September 2006 may have provided a sign that capitalism had become too pervasive, as the former Thai Prime Minster, Mr. Thaksin Shinawatra, was ousted from office by military coup on charges of corruption. Also ousted were his economic policies known popularly as Thaksinomics. He introduced programs, such as One Tambon, One Product, which advocated production and specialization of one product for export from each tambon (village). Despite near universal support for the coup after it was staged, rural voters were once Thaksin’s most ardent supporters. What perceptions do microfinance-borrowers have of Thaksin’s programs? How do villages in general perceive their overall “Thai-ness” since introduction of such programs? These are significant and direct questions to ask in the era following the removal of Thaksin and his policies that were closely aligned with strict capitalist principles.

    Despite the political volatility that Thai governments have experienced, this long history of economic openness means that Thailand offers a longer, more successful track record to study these unique problems than nearly any country. Studying successful microfinance institutions in Thailand will afford me the opportunity to work to understand why similar programs elsewhere are failing, and how Buddhist principles are affecting their successes. Combining my previous experience in establishing a microfinance agency and studying in Thailand during the military coup mentioned will be an excellent guide to complete my research.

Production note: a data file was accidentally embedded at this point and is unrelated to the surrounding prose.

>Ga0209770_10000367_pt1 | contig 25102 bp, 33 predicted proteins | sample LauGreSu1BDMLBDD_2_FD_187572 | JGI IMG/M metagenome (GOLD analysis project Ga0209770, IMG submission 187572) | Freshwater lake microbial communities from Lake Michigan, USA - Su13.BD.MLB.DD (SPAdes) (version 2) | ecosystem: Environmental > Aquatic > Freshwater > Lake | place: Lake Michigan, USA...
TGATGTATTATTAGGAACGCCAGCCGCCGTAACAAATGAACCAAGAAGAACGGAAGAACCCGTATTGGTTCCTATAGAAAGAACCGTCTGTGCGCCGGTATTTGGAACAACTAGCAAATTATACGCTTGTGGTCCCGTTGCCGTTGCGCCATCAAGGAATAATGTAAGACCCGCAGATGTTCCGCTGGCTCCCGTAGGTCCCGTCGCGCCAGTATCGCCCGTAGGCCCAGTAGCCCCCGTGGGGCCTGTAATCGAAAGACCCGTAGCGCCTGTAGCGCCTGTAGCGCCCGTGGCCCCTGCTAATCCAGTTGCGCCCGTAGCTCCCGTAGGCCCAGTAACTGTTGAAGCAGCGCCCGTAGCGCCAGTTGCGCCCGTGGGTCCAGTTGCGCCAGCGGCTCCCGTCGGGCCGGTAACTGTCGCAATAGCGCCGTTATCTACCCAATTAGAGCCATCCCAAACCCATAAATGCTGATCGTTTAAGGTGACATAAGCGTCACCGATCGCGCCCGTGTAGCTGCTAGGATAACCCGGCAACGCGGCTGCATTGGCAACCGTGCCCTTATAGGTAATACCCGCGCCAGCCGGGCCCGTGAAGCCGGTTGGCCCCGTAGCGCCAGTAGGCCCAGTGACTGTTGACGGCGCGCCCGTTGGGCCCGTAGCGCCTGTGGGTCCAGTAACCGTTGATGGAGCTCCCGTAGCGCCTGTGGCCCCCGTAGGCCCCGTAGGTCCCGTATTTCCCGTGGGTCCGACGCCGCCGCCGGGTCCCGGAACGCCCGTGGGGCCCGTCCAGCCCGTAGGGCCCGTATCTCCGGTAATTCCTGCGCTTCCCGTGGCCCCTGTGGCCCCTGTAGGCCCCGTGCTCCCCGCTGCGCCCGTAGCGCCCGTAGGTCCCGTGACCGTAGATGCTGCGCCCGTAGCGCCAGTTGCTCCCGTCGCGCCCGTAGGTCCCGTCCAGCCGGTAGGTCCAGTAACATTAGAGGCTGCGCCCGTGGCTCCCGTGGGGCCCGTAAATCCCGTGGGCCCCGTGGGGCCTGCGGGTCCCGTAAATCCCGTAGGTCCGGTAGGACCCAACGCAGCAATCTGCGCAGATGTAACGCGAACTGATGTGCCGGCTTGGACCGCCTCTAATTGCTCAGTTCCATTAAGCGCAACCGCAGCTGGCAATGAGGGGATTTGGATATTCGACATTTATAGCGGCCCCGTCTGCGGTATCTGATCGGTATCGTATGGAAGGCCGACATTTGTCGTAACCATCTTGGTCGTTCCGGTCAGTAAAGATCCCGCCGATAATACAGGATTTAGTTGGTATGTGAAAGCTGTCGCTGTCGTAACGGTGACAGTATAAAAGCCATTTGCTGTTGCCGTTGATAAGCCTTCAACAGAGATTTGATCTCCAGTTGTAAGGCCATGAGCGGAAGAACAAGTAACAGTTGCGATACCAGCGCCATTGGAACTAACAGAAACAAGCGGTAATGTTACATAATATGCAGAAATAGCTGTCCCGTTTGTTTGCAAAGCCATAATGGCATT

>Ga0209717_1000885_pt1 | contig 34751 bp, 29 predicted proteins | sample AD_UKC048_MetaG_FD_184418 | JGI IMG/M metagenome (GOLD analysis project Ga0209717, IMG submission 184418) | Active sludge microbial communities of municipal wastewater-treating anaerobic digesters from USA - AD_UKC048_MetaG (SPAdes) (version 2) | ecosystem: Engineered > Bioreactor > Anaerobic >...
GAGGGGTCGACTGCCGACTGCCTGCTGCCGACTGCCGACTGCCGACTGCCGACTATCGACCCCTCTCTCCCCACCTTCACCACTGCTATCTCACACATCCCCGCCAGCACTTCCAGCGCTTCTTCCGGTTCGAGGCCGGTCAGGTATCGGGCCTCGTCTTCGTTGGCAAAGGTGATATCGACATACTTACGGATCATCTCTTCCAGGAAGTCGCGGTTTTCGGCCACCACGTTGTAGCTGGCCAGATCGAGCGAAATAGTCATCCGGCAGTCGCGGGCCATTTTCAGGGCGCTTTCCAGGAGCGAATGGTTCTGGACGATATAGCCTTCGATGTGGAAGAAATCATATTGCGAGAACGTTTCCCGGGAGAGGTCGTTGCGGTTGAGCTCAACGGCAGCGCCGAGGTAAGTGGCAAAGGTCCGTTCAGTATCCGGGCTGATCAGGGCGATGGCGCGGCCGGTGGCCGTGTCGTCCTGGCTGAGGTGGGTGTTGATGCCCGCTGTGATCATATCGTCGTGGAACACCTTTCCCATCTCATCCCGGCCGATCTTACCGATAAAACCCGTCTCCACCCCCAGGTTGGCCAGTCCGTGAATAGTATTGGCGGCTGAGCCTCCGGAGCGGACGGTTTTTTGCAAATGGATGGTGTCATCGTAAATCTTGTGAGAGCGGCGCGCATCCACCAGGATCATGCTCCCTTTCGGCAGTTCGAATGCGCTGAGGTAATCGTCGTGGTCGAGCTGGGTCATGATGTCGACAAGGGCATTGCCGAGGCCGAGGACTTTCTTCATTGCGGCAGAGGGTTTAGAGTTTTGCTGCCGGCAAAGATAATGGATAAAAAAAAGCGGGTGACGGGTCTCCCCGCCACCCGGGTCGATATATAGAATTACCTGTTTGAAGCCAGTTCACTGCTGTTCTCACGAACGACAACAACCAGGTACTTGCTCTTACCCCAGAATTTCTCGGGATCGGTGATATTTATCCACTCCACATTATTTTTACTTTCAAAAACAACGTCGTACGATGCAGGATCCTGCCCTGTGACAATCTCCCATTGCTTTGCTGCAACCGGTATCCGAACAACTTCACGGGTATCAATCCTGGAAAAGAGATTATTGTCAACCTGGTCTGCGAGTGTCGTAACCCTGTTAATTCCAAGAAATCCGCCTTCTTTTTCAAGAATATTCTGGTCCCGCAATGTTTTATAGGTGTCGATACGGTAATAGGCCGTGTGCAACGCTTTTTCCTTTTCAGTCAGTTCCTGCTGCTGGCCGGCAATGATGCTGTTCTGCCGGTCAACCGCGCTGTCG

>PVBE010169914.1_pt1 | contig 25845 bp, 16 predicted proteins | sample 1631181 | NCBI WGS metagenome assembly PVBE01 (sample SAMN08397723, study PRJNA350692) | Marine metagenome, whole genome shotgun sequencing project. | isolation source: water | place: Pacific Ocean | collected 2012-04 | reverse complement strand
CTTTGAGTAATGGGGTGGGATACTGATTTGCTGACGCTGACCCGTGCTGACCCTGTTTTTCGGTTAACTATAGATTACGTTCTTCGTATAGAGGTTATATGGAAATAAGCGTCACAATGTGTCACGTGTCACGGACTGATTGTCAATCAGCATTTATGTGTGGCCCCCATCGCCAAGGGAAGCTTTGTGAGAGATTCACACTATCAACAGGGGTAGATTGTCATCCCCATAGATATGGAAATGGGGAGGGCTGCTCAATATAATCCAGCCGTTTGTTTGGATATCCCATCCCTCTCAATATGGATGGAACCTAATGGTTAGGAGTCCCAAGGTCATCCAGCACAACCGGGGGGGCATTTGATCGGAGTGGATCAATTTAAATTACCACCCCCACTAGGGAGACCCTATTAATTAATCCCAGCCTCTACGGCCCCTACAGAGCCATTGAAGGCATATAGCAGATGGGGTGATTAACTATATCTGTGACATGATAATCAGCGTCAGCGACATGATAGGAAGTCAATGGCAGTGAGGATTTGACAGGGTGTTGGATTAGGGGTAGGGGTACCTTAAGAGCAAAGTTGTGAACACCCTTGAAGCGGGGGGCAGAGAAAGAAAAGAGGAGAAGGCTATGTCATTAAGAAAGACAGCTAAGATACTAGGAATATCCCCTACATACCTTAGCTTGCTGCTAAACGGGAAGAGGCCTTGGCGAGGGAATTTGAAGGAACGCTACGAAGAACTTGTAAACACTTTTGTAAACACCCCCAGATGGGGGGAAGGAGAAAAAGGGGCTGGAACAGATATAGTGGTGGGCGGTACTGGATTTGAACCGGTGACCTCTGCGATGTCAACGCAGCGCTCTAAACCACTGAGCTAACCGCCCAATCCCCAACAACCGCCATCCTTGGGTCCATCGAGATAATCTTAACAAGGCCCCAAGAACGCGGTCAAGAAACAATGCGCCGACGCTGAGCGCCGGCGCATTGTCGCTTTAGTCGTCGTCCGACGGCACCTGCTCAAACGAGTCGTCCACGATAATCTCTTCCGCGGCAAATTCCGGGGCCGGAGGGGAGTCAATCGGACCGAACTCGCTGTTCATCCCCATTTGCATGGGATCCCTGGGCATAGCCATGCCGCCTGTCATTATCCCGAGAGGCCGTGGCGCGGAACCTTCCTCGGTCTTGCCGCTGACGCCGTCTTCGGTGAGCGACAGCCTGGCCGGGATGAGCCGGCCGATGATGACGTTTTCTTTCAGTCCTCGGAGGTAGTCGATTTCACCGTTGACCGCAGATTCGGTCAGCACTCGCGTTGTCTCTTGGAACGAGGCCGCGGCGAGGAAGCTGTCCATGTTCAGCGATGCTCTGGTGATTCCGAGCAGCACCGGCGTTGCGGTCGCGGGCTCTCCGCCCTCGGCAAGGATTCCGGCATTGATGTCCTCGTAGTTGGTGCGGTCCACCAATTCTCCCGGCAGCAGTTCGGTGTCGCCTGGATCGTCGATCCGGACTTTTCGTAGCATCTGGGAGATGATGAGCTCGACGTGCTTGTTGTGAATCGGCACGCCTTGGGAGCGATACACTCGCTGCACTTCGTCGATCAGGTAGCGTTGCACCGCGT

In the intervening time, I will be working with several Thai students on language acquisition as an International Student Exchange Ambassador to ready myself for my field work. I will be able to build upon basic competency gained from my former classroom experience studying at Thammasat University. I will also be completing an Honors Econometrics class that will develop my skills in running regressions and I will take an Anthropology class on Southeast Asian Cultures.

    If given the opportunity to complete my work, I plan to pursue it in consultation with economics professors at Thammasat University in the heart of Bangkok. I hope to strengthen my relationship with the Dean of the Economics Department, Ajarn Nipon Poapongsakorn, whose class, Thai Economy, provided important insights about Thai political and economic fusions before and after the coup. I will also have continuing instruction in the Thai language with Ajarn Pornthipa Tawasonga. I believe with the help of these individuals, who I have worked with before, I can create a culturally-sensitive questionnaire that will assess individual entrepreneurs’ business practices and their perceptions of business and economics based on the questions posed here. If we can identify commonalities amongst those who persevere, we can help others learn those strategies in other countries that are less developed than Thailand.

    Thailand is an area of the world I can thrive in, and, an ideal site for my study that will contribute to the world knowledge of microfinance. Increasing my personal knowledge of how businesses operate in this cultural environment will make me a more effective citizen and a better public policy professional in the future international arena.